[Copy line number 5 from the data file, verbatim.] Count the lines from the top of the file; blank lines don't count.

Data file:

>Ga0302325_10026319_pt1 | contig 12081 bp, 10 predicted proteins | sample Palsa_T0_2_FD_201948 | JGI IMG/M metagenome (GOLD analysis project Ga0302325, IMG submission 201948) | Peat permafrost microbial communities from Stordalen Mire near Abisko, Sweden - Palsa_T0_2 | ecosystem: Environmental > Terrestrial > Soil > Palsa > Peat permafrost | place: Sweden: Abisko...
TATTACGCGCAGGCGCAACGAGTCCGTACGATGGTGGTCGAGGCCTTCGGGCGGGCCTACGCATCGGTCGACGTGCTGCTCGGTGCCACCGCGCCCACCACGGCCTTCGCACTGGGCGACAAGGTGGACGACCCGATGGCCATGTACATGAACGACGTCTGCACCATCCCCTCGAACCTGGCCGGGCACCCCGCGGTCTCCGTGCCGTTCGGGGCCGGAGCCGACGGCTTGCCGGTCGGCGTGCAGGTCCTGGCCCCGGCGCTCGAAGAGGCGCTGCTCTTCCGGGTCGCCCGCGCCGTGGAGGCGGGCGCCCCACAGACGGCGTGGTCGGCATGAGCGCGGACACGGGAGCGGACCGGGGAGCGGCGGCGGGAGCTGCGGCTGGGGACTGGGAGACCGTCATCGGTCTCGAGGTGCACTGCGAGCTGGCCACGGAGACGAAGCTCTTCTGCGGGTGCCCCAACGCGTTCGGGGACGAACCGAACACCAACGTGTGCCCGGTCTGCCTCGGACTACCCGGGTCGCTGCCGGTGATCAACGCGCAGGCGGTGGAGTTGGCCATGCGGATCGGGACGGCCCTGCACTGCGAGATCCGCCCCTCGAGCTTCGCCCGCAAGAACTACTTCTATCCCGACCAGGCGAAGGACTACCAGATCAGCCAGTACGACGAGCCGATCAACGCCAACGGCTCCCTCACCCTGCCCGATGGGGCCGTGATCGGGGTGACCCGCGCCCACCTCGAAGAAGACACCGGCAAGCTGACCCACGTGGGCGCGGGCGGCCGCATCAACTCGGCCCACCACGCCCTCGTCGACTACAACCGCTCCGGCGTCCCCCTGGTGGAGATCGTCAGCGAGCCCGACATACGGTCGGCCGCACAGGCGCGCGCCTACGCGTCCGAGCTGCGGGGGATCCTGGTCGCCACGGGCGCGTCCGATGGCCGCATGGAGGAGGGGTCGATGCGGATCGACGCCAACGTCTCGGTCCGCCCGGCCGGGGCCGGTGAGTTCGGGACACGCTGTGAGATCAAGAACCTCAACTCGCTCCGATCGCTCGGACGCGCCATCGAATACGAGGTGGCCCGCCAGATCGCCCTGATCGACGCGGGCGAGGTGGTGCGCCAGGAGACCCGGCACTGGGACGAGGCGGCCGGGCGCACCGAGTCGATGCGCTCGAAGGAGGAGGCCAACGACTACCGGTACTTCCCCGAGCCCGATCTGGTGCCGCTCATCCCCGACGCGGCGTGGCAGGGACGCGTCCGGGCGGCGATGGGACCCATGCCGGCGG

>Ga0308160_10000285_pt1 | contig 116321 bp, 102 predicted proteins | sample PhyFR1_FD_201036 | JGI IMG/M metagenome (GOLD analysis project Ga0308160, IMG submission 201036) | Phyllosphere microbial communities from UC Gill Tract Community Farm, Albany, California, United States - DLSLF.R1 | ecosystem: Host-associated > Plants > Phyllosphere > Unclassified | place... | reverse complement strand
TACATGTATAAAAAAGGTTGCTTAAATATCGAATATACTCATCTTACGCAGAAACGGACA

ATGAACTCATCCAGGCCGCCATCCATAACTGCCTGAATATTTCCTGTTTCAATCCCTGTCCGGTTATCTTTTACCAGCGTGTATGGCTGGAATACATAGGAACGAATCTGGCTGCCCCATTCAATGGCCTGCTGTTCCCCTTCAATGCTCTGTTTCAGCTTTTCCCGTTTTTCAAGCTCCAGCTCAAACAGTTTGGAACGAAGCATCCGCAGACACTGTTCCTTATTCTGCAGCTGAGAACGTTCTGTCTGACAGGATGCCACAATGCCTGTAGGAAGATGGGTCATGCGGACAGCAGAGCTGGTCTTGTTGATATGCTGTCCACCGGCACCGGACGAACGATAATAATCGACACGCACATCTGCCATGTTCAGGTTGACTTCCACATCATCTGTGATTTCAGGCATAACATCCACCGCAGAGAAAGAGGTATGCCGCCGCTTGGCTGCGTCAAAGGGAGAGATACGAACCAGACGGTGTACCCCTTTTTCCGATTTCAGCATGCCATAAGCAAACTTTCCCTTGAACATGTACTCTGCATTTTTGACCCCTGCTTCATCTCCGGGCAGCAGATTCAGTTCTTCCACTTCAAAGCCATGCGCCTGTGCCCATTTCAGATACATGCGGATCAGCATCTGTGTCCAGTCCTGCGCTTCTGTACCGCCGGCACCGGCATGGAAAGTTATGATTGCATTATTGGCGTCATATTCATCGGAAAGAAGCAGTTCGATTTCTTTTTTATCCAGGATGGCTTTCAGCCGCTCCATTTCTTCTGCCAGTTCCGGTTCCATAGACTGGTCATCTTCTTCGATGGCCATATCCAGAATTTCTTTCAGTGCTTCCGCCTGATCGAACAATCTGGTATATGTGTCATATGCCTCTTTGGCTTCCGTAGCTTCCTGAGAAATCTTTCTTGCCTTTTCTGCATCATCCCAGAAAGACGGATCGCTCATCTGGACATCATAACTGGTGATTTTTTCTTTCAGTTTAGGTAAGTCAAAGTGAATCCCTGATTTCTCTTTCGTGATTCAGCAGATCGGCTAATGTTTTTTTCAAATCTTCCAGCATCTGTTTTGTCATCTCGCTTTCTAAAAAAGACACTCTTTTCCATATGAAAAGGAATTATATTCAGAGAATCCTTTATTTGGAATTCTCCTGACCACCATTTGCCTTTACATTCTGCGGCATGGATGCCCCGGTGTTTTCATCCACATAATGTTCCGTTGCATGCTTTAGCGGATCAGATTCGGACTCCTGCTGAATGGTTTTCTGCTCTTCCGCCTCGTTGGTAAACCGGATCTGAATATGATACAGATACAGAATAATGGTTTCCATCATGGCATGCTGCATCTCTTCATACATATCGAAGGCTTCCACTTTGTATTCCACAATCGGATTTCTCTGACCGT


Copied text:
ATGAACTCATCCAGGCCGCCATCCATAACTGCCTGAATATTTCCTGTTTCAATCCCTGTCCGGTTATCTTTTACCAGCGTGTATGGCTGGAATACATAGGAACGAATCTGGCTGCCCCATTCAATGGCCTGCTGTTCCCCTTCAATGCTCTGTTTCAGCTTTTCCCGTTTTTCAAGCTCCAGCTCAAACAGTTTGGAACGAAGCATCCGCAGACACTGTTCCTTATTCTGCAGCTGAGAACGTTCTGTCTGACAGGATGCCACAATGCCTGTAGGAAGATGGGTCATGCGGACAGCAGAGCTGGTCTTGTTGATATGCTGTCCACCGGCACCGGACGAACGATAATAATCGACACGCACATCTGCCATGTTCAGGTTGACTTCCACATCATCTGTGATTTCAGGCATAACATCCACCGCAGAGAAAGAGGTATGCCGCCGCTTGGCTGCGTCAAAGGGAGAGATACGAACCAGACGGTGTACCCCTTTTTCCGATTTCAGCATGCCATAAGCAAACTTTCCCTTGAACATGTACTCTGCATTTTTGACCCCTGCTTCATCTCCGGGCAGCAGATTCAGTTCTTCCACTTCAAAGCCATGCGCCTGTGCCCATTTCAGATACATGCGGATCAGCATCTGTGTCCAGTCCTGCGCTTCTGTACCGCCGGCACCGGCATGGAAAGTTATGATTGCATTATTGGCGTCATATTCATCGGAAAGAAGCAGTTCGATTTCTTTTTTATCCAGGATGGCTTTCAGCCGCTCCATTTCTTCTGCCAGTTCCGGTTCCATAGACTGGTCATCTTCTTCGATGGCCATATCCAGAATTTCTTTCAGTGCTTCCGCCTGATCGAACAATCTGGTATATGTGTCATATGCCTCTTTGGCTTCCGTAGCTTCCTGAGAAATCTTTCTTGCCTTTTCTGCATCATCCCAGAAAGACGGATCGCTCATCTGGACATCATAACTGGTGATTTTTTCTTTCAGTTTAGGTAAGTCAAAGTGAATCCCTGATTTCTCTTTCGTGATTCAGCAGATCGGCTAATGTTTTTTTCAAATCTTCCAGCATCTGTTTTGTCATCTCGCTTTCTAAAAAAGACACTCTTTTCCATATGAAAAGGAATTATATTCAGAGAATCCTTTATTTGGAATTCTCCTGACCACCATTTGCCTTTACATTCTGCGGCATGGATGCCCCGGTGTTTTCATCCACATAATGTTCCGTTGCATGCTTTAGCGGATCAGATTCGGACTCCTGCTGAATGGTTTTCTGCTCTTCCGCCTCGTTGGTAAACCGGATCTGAATATGATACAGATACAGAATAATGGTTTCCATCATGGCATGCTGCATCTCTTCATACATATCGAAGGCTTCCACTTTGTATTCCACAATCGGATTTCTCTGACCGT